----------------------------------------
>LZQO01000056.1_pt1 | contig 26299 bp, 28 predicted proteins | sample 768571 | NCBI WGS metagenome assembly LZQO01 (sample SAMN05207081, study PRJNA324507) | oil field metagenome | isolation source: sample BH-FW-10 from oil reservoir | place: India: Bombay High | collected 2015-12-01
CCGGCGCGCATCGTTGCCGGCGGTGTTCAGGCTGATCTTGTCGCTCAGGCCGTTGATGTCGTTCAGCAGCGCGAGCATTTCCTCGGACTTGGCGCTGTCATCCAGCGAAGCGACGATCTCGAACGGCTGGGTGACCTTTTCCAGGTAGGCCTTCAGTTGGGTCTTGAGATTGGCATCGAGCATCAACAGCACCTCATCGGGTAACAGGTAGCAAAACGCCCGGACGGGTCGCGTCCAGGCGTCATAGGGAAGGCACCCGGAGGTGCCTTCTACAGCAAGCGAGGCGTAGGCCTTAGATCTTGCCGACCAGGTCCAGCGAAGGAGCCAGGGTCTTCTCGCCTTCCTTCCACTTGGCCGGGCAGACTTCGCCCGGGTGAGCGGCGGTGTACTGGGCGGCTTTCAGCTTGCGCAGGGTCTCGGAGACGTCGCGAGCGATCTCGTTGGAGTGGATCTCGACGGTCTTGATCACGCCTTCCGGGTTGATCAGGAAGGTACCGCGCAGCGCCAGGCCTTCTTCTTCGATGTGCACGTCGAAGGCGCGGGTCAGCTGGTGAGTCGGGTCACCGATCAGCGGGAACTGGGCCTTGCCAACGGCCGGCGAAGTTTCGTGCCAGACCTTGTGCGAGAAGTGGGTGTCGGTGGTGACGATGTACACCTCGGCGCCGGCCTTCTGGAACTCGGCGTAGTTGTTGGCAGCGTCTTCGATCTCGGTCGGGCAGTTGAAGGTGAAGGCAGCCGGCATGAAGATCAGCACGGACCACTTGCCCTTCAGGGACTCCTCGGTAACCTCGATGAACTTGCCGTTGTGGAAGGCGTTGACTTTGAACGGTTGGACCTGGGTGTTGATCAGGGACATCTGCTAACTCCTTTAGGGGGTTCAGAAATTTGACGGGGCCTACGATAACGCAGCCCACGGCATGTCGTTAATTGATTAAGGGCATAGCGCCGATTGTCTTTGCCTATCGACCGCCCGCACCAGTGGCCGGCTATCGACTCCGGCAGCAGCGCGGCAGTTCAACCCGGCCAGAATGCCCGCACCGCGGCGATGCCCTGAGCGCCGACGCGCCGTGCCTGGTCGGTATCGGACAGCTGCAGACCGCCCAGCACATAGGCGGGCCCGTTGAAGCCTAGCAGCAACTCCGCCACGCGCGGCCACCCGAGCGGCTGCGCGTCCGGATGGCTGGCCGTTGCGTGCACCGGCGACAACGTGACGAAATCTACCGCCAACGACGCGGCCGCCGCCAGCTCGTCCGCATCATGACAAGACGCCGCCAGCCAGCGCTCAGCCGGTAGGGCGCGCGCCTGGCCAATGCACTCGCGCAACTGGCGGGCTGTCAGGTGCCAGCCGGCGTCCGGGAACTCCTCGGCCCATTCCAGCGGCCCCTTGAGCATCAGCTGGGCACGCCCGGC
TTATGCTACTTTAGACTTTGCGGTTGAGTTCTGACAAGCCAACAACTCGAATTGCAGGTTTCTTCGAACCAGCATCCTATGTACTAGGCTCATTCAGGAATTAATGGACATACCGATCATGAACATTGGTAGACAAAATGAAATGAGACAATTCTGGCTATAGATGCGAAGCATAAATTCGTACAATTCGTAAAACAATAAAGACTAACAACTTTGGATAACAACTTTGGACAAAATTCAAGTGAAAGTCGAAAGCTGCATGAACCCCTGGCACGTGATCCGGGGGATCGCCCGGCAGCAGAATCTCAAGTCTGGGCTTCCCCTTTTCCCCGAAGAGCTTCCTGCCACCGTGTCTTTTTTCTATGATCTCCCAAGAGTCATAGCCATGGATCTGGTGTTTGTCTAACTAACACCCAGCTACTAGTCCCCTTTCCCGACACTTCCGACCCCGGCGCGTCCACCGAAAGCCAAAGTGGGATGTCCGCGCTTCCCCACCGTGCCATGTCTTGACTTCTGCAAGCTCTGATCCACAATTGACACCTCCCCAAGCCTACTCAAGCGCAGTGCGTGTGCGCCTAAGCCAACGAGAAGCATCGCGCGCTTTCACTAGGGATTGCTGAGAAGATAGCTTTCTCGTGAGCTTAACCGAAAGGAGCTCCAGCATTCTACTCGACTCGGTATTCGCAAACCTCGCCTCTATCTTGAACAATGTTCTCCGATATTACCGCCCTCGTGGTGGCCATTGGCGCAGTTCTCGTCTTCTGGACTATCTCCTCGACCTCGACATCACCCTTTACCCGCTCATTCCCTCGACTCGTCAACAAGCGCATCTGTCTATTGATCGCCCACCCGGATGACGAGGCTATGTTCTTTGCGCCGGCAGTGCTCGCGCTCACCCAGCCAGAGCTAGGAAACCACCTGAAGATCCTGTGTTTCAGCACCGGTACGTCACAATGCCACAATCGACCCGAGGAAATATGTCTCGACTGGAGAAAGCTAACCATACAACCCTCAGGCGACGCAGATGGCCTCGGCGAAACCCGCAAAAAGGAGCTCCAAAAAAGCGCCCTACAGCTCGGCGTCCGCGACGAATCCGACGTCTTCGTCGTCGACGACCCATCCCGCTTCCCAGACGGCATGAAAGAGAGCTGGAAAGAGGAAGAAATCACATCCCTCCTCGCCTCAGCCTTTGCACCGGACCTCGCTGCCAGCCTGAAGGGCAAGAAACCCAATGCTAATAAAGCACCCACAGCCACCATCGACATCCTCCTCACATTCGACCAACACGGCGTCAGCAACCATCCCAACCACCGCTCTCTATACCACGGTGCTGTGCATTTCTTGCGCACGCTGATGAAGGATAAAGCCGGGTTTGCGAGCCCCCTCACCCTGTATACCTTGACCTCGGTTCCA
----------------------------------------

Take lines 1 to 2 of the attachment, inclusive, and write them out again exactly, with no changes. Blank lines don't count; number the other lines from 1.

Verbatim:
>LZQO01000056.1_pt1 | contig 26299 bp, 28 predicted proteins | sample 768571 | NCBI WGS metagenome assembly LZQO01 (sample SAMN05207081, study PRJNA324507) | oil field metagenome | isolation source: sample BH-FW-10 from oil reservoir | place: India: Bombay High | collected 2015-12-01
CCGGCGCGCATCGTTGCCGGCGGTGTTCAGGCTGATCTTGTCGCTCAGGCCGTTGATGTCGTTCAGCAGCGCGAGCATTTCCTCGGACTTGGCGCTGTCATCCAGCGAAGCGACGATCTCGAACGGCTGGGTGACCTTTTCCAGGTAGGCCTTCAGTTGGGTCTTGAGATTGGCATCGAGCATCAACAGCACCTCATCGGGTAACAGGTAGCAAAACGCCCGGACGGGTCGCGTCCAGGCGTCATAGGGAAGGCACCCGGAGGTGCCTTCTACAGCAAGCGAGGCGTAGGCCTTAGATCTTGCCGACCAGGTCCAGCGAAGGAGCCAGGGTCTTCTCGCCTTCCTTCCACTTGGCCGGGCAGACTTCGCCCGGGTGAGCGGCGGTGTACTGGGCGGCTTTCAGCTTGCGCAGGGTCTCGGAGACGTCGCGAGCGATCTCGTTGGAGTGGATCTCGACGGTCTTGATCACGCCTTCCGGGTTGATCAGGAAGGTACCGCGCAGCGCCAGGCCTTCTTCTTCGATGTGCACGTCGAAGGCGCGGGTCAGCTGGTGAGTCGGGTCACCGATCAGCGGGAACTGGGCCTTGCCAACGGCCGGCGAAGTTTCGTGCCAGACCTTGTGCGAGAAGTGGGTGTCGGTGGTGACGATGTACACCTCGGCGCCGGCCTTCTGGAACTCGGCGTAGTTGTTGGCAGCGTCTTCGATCTCGGTCGGGCAGTTGAAGGTGAAGGCAGCCGGCATGAAGATCAGCACGGACCACTTGCCCTTCAGGGACTCCTCGGTAACCTCGATGAACTTGCCGTTGTGGAAGGCGTTGACTTTGAACGGTTGGACCTGGGTGTTGATCAGGGACATCTGCTAACTCCTTTAGGGGGTTCAGAAATTTGACGGGGCCTACGATAACGCAGCCCACGGCATGTCGTTAATTGATTAAGGGCATAGCGCCGATTGTCTTTGCCTATCGACCGCCCGCACCAGTGGCCGGCTATCGACTCCGGCAGCAGCGCGGCAGTTCAACCCGGCCAGAATGCCCGCACCGCGGCGATGCCCTGAGCGCCGACGCGCCGTGCCTGGTCGGTATCGGACAGCTGCAGACCGCCCAGCACATAGGCGGGCCCGTTGAAGCCTAGCAGCAACTCCGCCACGCGCGGCCACCCGAGCGGCTGCGCGTCCGGATGGCTGGCCGTTGCGTGCACCGGCGACAACGTGACGAAATCTACCGCCAACGACGCGGCCGCCGCCAGCTCGTCCGCATCATGACAAGACGCCGCCAGCCAGCGCTCAGCCGGTAGGGCGCGCGCCTGGCCAATGCACTCGCGCAACTGGCGGGCTGTCAGGTGCCAGCCGGCGTCCGGGAACTCCTCGGCCCATTCCAGCGGCCCCTTGAGCATCAGCTGGGCACGCCCGGC